If you were watching For Peter Pan on Her 70th Birthday through a lens, it would be set to soft focus. There’s a feathery moire effect around the edges of Sarah Ruhl’s memory play. Kathleen Chalfant is the 70-year-old Ann who, as a girl, played Peter Pan in her small town theater. Chalfant’s commanding, husky voice is a welcome antidote to the mist of sentiment that rains down on the story like so much fairy dust.
[jump] The performance I saw began with an uncomfortable jolt. After the obligatory pointing out of exit signs and a reminder to turn off our cell phones, Chalfant stepped out from behind the closed curtain within seconds of the announcement. Her first line is “Hello” and the audience, believing she wanted to have an informal chat with us, responded with a “Hello” of their own. Visibly surprised, she moved her head to the right in a physical and psychic effort to dodge the response.
Chalfant recovered and delivered her opening monologue without pause. This informal tone in Ruhl’s dialogue allows the playwright to deliver clever sleights of hand that other, less inventive playwrights, couldn’t pull off. But the supporting cast’s delivery of her everyday conversations often felt clenched in the throat or otherwise withheld. It wasn’t that Chalfant dominated the proceedings; it simply felt like the other actors wouldn’t stand up to her onstage presence. The play’s energy ebbed away because of their professional respect or deference.
Ann may be the narrator and protagonist of For Peter Pan but the story concerns five siblings assembled at their dying father’s hospital bed. As the youngest of five brothers and sisters myself, the family here is mightily self-contained in comparison. Every family drama needn’t dwell in the wilds of infidelity, suicide and potential incest like Tracy Letts’ August: Osage County. But Ruhl has set this particular family’s arguments on a slow boil and neglects to raise the temperature.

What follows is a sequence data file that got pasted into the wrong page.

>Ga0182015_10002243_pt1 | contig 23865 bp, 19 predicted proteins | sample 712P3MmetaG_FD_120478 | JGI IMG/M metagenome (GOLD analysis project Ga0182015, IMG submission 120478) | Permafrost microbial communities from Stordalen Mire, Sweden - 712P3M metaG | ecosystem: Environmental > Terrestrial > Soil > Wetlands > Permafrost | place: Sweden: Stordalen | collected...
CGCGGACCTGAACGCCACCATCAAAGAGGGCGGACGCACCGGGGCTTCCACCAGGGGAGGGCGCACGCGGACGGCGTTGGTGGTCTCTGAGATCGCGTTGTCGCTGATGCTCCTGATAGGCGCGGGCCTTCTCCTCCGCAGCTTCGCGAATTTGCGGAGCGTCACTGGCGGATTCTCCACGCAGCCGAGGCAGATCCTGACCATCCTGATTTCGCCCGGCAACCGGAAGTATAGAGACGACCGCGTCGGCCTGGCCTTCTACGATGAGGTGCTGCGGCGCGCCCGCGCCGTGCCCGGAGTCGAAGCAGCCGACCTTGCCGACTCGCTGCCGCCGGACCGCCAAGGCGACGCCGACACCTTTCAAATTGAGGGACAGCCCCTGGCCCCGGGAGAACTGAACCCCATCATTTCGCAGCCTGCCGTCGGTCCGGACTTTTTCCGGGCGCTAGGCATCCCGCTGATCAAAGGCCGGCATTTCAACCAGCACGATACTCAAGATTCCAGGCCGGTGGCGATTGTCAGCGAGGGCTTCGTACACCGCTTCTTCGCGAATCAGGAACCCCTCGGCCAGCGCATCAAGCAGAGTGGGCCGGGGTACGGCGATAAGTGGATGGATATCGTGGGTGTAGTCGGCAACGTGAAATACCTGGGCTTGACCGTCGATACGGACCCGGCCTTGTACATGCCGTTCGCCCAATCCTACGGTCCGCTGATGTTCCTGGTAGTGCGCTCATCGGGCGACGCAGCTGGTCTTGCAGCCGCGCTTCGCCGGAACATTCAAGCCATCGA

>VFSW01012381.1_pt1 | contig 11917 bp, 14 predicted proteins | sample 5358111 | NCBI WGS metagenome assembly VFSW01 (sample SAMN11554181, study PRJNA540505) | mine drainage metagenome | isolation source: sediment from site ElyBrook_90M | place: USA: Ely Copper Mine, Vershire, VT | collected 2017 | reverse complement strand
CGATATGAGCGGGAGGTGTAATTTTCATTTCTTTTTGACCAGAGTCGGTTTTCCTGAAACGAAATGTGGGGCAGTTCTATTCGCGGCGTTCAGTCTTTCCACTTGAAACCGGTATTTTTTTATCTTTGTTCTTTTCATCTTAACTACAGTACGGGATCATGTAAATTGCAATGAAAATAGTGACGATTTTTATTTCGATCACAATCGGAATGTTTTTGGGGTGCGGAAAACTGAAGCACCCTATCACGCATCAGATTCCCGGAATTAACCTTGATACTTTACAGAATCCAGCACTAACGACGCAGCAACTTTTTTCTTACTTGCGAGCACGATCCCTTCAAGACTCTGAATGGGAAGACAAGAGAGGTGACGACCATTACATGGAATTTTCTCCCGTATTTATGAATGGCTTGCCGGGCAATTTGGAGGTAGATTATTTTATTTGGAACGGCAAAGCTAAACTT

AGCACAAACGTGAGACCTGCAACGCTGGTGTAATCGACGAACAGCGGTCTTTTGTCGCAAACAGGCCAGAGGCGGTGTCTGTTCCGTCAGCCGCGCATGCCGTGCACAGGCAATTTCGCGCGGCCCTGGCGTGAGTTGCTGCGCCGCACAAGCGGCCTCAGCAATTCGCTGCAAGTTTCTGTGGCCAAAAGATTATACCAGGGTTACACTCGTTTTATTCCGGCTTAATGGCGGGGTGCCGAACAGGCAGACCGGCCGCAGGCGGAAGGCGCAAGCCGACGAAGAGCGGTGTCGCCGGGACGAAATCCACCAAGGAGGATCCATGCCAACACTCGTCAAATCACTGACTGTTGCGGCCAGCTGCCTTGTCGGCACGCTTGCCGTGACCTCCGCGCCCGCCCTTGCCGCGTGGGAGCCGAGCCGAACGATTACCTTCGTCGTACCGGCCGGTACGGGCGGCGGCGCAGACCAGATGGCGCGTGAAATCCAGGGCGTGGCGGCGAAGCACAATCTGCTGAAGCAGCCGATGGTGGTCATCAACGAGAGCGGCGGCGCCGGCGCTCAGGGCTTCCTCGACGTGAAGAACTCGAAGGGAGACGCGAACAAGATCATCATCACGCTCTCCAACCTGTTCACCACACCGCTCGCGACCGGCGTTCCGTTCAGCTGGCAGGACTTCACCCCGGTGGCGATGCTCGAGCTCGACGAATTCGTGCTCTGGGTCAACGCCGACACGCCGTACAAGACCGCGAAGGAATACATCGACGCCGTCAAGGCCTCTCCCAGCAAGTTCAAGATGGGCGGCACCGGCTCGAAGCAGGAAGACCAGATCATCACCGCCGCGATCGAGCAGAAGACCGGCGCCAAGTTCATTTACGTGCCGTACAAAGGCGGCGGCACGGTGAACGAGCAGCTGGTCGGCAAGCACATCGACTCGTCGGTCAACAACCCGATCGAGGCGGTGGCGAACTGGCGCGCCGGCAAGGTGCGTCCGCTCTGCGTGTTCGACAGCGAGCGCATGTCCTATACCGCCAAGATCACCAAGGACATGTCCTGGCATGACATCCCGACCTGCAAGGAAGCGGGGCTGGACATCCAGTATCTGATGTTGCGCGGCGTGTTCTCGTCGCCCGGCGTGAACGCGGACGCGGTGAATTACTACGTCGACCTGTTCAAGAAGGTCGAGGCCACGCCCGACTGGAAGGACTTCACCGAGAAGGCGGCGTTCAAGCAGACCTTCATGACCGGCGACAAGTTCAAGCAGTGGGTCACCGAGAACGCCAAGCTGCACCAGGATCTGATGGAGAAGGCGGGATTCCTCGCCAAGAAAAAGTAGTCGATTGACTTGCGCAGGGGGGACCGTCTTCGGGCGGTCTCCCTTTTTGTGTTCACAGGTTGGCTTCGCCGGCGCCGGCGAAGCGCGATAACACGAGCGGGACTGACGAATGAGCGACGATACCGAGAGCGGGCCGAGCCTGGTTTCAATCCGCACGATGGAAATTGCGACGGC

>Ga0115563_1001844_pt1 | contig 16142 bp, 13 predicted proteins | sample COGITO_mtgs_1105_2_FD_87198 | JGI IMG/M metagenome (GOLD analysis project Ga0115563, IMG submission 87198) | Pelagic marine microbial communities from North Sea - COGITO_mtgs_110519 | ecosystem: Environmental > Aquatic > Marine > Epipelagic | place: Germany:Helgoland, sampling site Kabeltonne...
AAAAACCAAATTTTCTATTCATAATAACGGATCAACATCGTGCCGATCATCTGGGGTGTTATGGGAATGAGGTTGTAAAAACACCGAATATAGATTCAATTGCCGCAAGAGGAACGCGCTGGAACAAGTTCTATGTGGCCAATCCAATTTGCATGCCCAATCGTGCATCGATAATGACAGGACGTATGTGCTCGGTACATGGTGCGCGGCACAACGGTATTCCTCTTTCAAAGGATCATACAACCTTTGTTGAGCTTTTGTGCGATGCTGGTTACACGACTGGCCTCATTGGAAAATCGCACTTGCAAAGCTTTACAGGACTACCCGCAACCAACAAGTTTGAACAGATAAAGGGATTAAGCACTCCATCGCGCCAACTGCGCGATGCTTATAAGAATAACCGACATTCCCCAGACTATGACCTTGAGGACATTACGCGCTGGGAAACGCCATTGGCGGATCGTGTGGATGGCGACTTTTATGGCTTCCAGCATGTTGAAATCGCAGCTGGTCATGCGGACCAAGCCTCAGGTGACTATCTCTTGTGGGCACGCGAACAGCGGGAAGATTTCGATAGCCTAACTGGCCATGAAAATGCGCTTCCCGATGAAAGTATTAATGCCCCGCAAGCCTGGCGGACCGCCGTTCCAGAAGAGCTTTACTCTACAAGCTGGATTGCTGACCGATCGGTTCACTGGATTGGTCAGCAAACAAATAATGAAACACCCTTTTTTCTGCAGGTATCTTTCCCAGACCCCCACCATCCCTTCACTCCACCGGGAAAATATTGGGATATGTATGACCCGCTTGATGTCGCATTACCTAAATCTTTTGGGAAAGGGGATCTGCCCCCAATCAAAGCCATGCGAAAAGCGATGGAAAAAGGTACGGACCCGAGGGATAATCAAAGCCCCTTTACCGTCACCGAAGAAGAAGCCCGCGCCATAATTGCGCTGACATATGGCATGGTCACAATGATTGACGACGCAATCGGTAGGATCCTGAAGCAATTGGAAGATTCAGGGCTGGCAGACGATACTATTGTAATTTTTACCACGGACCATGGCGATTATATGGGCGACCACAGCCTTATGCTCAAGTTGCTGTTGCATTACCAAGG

Since the story concerns the death of a parent, there’s a built-in expectation that the family’s reactions will be shaded with complexity. But the contours of grief here are only touched upon lightly. Instead of sobs and reproaches, Ann longs for the pivotal memory of her youth, when her father attended one of her performances as Peter Pan. All of her siblings briefly fumble with their parental memories, but because of her theatrical past, Ann’s imagination is singled out.
Her fixation on the past, of reliving her childhood fantasy of flight, fills out the final sequence of the play. In Ann’s dream, each one of her siblings is transformed into a Peter Pan character. The play is restaged with all of the adults regressing to their childhood roles. After the quotidian settings of the hospital and in the family house, Ruhl unleashes a welcome element of magic that had been hinted at earlier, but subtly, as if in a barely audible sigh.
It’s the reenactment of Ann’s dream of flight that should feel liberating. This is how she’ll grieve her father’s death, not with sorrow, but with the joyful feeling of donning a hat and matching green stockings. But Ruhl tamps down Ann’s — and her siblings’ — rough edges, so that when she finally defies gravity and takes to the sky, the ending feels sweet but emotionally blunted and blurred. For Peter Pan diminishes both the presence of Hook’s villainy, a stand-in for the threat of death, and thereby the poignancy of Ann’s willful refusal to grow up. Her emotions glitter like flakes of gold in the spotlight then fall fast as they scatter and disappear across the stage floor.
For Peter Pan on Her 70th Birthday, at Berkeley Rep, 2015 Addison St., Berkeley, 510-647-2949.